One successful example is the Texas Prison Entrepreneurship Program (PEP), a selective MBA-style educational program for inmates who demonstrate work ethic and a desire to take charge of their own lives. Another is “Code.7370,” a 6-month program at San Quentin Prison which teaches eligible inmates how to develop websites. Graduates of these programs have recidivism rates of only 7%!
Programs with no selection bias have also been highly successful. In Saskatoon, Canada a sexual offender treatment program used cognitive behavioral therapy to treat male sexual offenders between 1981 and 1996. In a comparison of 296 treated and 283 untreated offenders, only 14.5% of the treated group reoffended vs 33.2% in the control group. In Hillsborough County, Florida, 18,000 domestic violence offenders were subjected to a tiered treatment program from 1995–2004. The program reduced domestic violence recidivism to 8.4% vs 21.2% in the control group.
As these examples illustrate, the main challenge is not discovering what the best ideas are, it is crafting a market mechanism that rewards innovators for iterating on different holistic treatment regimes until they achieve the lowest possible recidivism rates. The fundamental problem with American criminal justice is not a lack of good ideas, it’s the system itself. We need to literally create a marketplace of ideas — a bottom-up, competitive arena in which the best ideas win. If we reward innovations which demonstrably reduce America’s prison population, bright entrepreneurs will deploy their talents to fix our broken prison system.
Regulators should supercharge this new competitive market by lowering regulatory barriers to entry, which will force CoreCivic and the GEO group to innovate just as intensely as their nimbler competitors. Relationships with state legislatures and regulatory bodies should not be enough for these giant corporations to win procurement contracts. In the medium-term, we hope that the industry will evolve to become more diverse and competitive. In the long-run, we envision a system where transparent, compassionate private prisons have become so successful at rehabilitation that they have replaced public prisons as the dominant mode of incarceration in the United States, and would continue to compete to successfully reintegrate former prisoners into their communities.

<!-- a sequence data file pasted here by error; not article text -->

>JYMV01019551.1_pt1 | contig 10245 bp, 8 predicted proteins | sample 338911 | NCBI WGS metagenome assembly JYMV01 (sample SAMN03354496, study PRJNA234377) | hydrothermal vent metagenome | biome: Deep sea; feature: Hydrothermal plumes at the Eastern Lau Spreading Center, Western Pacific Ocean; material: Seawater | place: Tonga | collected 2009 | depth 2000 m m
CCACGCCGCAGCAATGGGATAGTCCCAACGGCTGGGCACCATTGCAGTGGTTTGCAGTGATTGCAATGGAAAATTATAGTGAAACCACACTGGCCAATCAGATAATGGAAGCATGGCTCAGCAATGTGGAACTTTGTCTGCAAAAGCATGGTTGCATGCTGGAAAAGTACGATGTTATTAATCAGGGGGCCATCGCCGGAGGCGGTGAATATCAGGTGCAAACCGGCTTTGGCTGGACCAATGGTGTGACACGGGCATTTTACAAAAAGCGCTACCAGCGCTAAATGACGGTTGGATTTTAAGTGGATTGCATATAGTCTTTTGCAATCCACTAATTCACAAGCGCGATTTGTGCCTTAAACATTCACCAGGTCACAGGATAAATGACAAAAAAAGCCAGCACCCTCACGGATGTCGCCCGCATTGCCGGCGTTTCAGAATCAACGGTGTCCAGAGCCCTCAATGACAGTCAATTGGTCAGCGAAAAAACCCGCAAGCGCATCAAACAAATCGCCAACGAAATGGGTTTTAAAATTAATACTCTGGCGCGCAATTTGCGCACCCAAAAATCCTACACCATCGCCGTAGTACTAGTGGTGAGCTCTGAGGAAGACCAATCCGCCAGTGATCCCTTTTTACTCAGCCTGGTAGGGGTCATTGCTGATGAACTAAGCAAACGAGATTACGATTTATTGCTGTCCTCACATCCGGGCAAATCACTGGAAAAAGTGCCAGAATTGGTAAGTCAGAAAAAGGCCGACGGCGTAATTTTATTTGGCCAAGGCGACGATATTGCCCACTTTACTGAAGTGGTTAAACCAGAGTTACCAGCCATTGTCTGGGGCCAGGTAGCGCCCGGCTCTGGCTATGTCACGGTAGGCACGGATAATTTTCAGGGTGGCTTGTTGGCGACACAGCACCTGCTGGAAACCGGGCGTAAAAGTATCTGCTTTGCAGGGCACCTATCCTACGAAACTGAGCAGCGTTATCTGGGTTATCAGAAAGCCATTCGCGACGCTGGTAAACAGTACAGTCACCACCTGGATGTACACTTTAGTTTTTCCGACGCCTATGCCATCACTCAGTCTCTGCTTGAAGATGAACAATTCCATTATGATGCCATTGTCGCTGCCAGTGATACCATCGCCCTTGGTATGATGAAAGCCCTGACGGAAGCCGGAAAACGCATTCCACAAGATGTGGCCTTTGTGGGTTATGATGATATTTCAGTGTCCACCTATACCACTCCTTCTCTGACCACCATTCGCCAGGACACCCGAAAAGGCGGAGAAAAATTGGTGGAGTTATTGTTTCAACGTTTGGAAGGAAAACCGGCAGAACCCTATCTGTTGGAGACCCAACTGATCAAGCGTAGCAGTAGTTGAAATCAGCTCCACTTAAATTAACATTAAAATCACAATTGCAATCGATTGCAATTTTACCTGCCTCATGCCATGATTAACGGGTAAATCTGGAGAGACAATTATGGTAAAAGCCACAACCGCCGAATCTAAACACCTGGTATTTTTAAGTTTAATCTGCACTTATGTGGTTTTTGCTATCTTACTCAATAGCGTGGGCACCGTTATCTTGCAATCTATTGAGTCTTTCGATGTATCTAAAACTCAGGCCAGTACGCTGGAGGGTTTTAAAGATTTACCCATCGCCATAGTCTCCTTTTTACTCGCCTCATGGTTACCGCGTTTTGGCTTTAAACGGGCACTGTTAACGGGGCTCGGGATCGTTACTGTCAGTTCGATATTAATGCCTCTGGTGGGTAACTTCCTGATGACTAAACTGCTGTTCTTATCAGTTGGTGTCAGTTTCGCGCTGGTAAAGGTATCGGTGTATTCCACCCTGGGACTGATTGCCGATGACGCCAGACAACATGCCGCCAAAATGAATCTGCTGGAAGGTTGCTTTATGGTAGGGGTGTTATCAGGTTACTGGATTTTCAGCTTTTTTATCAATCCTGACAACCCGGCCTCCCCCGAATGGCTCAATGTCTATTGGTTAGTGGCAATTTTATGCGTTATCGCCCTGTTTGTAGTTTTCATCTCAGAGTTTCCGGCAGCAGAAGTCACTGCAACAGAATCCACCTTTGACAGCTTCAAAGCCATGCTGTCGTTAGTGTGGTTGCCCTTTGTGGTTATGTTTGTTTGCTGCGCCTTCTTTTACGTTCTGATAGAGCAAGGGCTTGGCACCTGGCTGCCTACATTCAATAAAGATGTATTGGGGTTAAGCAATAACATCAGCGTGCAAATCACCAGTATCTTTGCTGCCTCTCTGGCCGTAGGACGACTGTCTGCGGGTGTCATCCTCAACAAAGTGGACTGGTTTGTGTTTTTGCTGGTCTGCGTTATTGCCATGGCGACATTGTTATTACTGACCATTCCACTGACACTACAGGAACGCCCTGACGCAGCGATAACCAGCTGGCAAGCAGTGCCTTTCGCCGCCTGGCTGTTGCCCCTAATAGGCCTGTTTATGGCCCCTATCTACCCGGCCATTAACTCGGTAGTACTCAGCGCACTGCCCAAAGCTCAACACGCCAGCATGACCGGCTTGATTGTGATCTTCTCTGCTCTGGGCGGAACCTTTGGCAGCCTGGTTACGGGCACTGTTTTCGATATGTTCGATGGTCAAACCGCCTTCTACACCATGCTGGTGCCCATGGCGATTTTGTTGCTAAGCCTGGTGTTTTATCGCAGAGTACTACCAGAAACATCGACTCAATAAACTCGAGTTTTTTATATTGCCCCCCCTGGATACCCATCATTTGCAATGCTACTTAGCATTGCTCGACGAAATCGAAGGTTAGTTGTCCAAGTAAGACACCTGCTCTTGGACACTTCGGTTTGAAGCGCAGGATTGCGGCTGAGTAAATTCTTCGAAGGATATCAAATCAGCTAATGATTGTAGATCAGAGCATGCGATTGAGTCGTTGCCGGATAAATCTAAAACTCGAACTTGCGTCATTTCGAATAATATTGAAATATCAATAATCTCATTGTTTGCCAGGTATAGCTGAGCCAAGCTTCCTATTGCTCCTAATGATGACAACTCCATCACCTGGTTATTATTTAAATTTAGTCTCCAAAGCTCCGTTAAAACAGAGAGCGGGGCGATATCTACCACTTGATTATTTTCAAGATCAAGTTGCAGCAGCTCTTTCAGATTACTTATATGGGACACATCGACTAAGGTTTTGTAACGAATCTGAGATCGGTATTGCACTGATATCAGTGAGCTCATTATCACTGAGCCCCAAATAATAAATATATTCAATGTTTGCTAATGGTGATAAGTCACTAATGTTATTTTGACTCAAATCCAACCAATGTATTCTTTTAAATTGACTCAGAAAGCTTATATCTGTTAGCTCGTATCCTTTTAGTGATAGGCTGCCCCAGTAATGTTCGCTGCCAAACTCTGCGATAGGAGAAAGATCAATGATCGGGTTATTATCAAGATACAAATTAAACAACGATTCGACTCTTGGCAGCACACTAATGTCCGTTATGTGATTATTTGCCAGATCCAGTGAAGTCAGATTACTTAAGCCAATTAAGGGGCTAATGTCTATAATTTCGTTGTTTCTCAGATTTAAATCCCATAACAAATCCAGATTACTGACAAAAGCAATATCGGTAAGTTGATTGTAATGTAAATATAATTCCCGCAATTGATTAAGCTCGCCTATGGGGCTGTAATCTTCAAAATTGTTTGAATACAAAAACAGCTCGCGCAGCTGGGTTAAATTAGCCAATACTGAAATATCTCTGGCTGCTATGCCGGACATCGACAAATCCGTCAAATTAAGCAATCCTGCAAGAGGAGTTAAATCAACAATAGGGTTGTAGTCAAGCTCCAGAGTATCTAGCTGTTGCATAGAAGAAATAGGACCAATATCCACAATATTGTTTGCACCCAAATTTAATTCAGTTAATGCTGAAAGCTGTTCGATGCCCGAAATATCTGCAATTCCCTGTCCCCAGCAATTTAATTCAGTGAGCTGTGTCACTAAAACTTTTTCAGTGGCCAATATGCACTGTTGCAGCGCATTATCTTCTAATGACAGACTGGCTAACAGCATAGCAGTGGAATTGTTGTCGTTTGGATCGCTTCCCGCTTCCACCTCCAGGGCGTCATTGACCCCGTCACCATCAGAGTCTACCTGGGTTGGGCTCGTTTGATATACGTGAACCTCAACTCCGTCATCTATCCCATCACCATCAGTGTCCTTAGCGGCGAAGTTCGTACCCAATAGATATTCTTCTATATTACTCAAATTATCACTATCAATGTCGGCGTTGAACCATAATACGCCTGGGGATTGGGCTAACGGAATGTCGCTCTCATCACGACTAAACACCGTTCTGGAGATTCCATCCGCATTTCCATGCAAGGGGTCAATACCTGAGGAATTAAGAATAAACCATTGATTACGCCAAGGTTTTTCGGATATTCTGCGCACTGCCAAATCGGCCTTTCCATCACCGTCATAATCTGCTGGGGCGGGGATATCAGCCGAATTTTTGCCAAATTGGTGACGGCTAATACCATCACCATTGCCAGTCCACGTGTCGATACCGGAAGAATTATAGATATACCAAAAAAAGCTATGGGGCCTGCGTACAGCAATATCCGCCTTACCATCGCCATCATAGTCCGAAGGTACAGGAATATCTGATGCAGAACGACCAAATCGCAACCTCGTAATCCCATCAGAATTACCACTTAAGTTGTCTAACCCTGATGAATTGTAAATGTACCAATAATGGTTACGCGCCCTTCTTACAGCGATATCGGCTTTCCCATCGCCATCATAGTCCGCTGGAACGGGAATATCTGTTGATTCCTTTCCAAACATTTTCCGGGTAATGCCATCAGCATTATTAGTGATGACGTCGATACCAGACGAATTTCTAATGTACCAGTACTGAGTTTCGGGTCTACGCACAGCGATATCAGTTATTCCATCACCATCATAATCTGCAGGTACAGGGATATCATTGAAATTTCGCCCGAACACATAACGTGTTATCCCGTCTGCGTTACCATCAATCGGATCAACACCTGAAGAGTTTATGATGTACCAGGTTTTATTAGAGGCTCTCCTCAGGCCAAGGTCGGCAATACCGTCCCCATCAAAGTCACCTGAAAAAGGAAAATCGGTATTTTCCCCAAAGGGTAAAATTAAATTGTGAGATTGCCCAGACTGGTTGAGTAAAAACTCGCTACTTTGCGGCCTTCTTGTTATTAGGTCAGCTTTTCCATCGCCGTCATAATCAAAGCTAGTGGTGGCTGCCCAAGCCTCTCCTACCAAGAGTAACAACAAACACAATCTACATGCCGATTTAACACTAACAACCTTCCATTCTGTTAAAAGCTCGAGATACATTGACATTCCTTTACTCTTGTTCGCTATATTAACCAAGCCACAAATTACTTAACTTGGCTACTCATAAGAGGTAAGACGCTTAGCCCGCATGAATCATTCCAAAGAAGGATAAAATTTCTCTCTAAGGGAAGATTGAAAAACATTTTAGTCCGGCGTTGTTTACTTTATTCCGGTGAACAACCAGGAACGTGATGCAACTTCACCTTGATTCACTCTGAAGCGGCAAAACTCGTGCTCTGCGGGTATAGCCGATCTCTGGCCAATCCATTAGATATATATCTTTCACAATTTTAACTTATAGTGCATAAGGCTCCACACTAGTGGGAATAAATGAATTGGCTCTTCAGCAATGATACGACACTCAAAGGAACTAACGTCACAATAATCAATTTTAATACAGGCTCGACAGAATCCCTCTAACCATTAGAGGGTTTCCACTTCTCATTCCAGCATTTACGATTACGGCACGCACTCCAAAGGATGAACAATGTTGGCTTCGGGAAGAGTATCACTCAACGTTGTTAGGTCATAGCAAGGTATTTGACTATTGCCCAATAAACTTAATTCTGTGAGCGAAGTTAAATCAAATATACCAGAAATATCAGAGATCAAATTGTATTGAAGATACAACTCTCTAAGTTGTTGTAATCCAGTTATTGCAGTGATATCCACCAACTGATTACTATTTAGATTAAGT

Though we’re excited by the prospects of rewiring the private prison market to solve America’s incarceration problem, we recognize that challenges for American criminal justice remain. In his seminal essay on the “prison-industrial complex”, Eric Schlosser wrote that we are fighting an establishment
…composed of politicians, both liberal and conservative, who have used the fear of crime to gain votes; impoverished rural areas where prisons have become a cornerstone of economic development; private companies that regard the roughly $35 billion spent each year on corrections not as a burden on American taxpayers but as a lucrative market; and government officials whose fiefdoms have expanded along with the inmate population.
Dismantling this complex of special interests — which also includes prison guard unions and aggressive, careerist public prosecutors — will be difficult. Fortunately, prison reform is one of the few truly bipartisan issues in our nation today. Harnessing America’s brightest entrepreneurial talent to heal inmates and reduce recidivism could be a powerful antidote to America’s prison crisis.